Tuesday, February 4, 2014
Good morning. I am honored to be a part of this bicentennial celebration at North Yarmouth Academy and delighted to see so many young faces here today.
I am both the father of three boys – now, young men – and president of a college, so I have some experience speaking in front of young people.
At Bowdoin, we have a single event annually that students are required to attend: it is the Opening Convocation of the College. On that fall day, members of the entering class arrive smartly dressed to listen to me, to the dean, and to a member of the faculty. It is our “Harry Potter” moment as many of the faculty, staff, and I are dressed in our academic regalia!
The first year students soon discover that they are the only students in the hall – their upperclass peers having already learned that, these days, compulsory attendance can only be required by their professors, and certainly not by the college president!
So, Convocation is generally my first and only shot with these young men and women as a group until the day, four years later, when I hand them their diplomas. This is a bit of an exaggeration, but not by much.
So, I’m very happy to see that today at North Yarmouth Academy, we have all come together as an entire school, and I thank you for this chance to address you.
Bicentennial celebrations such as these matter because they provide us with a sense of longevity and a well-deserved moment of achievement, as well as a jumping off point for even greater things to come.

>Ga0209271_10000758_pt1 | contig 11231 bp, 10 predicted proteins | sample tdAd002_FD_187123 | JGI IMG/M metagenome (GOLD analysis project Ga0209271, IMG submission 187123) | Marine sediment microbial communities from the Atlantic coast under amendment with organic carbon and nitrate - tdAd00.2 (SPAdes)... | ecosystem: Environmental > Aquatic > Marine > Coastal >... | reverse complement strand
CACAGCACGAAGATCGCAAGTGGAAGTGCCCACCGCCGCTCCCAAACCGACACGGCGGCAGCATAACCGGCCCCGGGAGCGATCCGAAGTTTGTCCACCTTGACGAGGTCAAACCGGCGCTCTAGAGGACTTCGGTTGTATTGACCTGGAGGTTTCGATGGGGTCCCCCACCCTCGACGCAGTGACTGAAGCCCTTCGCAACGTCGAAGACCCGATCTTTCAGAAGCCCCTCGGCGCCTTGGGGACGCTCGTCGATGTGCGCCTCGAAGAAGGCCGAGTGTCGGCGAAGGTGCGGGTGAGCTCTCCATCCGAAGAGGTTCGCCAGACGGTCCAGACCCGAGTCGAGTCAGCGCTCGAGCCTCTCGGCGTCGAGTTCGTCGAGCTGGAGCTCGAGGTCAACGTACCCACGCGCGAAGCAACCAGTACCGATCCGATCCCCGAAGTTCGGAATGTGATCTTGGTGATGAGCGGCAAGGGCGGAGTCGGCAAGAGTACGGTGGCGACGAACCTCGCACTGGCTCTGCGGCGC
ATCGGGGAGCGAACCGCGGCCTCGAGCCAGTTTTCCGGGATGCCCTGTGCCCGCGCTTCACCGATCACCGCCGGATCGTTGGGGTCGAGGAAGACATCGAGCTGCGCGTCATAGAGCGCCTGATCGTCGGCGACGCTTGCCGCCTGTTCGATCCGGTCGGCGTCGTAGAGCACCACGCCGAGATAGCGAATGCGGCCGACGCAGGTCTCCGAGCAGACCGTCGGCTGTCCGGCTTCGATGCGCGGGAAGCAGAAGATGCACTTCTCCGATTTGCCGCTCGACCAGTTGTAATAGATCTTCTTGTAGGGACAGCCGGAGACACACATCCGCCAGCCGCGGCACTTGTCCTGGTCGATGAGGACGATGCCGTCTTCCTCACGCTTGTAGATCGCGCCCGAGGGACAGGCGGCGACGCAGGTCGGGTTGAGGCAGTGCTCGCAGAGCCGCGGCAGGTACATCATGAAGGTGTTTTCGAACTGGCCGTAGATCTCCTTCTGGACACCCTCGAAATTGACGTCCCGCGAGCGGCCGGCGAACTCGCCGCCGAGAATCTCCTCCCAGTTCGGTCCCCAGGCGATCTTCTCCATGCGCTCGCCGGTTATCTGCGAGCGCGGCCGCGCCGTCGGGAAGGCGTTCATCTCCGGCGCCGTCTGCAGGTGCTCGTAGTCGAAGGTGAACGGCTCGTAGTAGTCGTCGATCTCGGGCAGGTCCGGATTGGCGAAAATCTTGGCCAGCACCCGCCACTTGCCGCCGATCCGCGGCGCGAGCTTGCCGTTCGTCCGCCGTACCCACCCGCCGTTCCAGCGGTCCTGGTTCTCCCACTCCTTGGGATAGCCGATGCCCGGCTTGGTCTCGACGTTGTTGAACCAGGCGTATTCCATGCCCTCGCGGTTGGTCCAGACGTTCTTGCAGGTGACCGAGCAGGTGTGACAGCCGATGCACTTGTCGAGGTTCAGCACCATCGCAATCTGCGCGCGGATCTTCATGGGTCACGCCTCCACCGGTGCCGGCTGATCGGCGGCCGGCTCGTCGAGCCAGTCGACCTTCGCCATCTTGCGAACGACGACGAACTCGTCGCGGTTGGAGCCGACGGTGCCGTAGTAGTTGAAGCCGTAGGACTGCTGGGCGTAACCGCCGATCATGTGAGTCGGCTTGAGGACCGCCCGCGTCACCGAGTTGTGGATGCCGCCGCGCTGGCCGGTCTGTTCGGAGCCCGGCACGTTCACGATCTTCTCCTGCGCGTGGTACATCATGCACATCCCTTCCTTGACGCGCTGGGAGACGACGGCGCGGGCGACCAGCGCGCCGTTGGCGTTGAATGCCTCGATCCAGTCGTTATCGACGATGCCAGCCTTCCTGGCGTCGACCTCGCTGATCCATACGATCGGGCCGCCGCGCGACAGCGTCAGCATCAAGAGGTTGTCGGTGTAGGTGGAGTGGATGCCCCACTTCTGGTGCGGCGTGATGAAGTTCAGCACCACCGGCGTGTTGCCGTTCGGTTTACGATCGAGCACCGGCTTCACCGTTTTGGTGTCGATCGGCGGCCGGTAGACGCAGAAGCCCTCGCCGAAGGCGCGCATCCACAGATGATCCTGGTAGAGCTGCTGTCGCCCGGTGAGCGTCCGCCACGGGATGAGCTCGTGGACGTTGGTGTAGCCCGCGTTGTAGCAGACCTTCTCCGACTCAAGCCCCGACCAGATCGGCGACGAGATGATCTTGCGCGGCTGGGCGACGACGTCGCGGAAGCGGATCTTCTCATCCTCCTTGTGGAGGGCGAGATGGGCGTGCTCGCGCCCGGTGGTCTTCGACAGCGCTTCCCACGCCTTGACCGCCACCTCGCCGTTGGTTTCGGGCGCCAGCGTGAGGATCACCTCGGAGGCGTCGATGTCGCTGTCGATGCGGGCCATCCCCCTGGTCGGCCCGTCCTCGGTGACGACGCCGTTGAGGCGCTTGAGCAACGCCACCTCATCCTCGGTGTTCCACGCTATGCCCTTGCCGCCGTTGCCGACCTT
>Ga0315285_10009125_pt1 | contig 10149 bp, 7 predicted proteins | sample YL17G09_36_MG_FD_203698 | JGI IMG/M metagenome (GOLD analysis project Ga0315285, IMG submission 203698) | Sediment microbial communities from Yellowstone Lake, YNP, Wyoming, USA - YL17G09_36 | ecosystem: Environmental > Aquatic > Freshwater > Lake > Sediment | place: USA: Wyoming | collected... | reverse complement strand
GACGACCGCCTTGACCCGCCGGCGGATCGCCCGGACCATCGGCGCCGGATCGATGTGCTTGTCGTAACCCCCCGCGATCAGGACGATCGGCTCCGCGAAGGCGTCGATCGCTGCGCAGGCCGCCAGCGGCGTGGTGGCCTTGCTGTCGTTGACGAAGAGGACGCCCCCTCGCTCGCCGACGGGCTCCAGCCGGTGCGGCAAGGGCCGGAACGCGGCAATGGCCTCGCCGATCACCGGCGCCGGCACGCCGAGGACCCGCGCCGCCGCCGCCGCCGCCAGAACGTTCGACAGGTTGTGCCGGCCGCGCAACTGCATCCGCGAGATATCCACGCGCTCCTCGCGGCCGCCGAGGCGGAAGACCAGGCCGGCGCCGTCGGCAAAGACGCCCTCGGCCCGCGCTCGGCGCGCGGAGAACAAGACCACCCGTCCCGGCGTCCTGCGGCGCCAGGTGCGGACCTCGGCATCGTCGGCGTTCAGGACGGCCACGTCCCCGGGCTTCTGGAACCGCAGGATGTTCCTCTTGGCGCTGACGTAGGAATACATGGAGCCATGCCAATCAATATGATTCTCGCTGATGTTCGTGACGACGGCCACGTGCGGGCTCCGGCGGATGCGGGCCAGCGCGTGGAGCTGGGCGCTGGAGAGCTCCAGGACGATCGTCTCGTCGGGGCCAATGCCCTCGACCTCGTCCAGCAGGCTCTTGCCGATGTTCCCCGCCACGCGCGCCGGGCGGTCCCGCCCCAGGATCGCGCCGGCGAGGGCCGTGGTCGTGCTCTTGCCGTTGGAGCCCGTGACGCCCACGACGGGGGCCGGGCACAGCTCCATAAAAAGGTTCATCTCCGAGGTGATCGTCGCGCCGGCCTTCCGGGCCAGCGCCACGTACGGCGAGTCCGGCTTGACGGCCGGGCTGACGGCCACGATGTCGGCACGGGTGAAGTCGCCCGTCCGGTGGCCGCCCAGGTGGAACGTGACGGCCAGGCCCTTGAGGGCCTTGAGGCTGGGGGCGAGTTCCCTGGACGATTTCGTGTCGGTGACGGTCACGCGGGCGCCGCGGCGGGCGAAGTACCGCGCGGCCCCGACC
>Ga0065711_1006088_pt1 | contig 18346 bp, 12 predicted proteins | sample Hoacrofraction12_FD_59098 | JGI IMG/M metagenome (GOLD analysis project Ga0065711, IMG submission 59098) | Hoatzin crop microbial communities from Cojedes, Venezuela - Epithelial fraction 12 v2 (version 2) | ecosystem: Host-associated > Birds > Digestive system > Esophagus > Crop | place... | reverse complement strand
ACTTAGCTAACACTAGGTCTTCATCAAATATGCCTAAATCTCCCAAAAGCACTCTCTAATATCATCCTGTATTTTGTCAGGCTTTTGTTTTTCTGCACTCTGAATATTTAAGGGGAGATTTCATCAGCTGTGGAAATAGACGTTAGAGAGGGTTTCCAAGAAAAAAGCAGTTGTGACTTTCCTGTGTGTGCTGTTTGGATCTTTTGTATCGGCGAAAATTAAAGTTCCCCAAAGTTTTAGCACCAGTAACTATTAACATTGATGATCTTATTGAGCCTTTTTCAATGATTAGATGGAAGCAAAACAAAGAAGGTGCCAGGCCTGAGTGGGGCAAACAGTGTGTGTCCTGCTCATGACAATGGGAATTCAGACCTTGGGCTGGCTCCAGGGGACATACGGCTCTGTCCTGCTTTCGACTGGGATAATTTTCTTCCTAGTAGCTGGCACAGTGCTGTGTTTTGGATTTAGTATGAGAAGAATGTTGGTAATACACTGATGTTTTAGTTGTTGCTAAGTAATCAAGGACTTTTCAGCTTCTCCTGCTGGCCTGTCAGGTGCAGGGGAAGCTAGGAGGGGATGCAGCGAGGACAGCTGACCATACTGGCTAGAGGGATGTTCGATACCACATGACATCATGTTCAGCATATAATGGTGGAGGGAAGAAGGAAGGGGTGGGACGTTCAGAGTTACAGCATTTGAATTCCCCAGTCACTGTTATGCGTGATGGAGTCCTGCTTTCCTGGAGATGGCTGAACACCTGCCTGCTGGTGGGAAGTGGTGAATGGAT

There is no guarantee that an institution established today will be around a year from now, let alone two centuries later. This was even more the case in the early 1800s, at the dawn of the American republic.
Imagine life on the coast of Maine in 1814, the year North Yarmouth Academy was granted its charter. Back then, where we sit today was Massachusetts—the state of Maine would not exist for another six years.
In fact, the very day NYA was chartered, our young nation was at war with Great Britain. That same year, British forces occupied Washington. They burned the Capitol building, the White House, and other public buildings. In Maine, they seized Bangor and occupied Castine.
Life here was uncertain and difficult. If you think this winter has been harsh, imagine winter without the warm furnaces, indoor plumbing, or snowplows!
Yet, despite these hardships, this was a period when the people of the United States continued to advance the idea that education was essential for a democracy and for the welfare of its people.
Here in Maine, institutions of higher education were cropping up all over the state. Bowdoin was chartered in 1794 and opened its doors in 1802. Colby College was founded in 1813, and a year later, the Bangor Theological Seminary was granted a charter by the General Court of Massachusetts.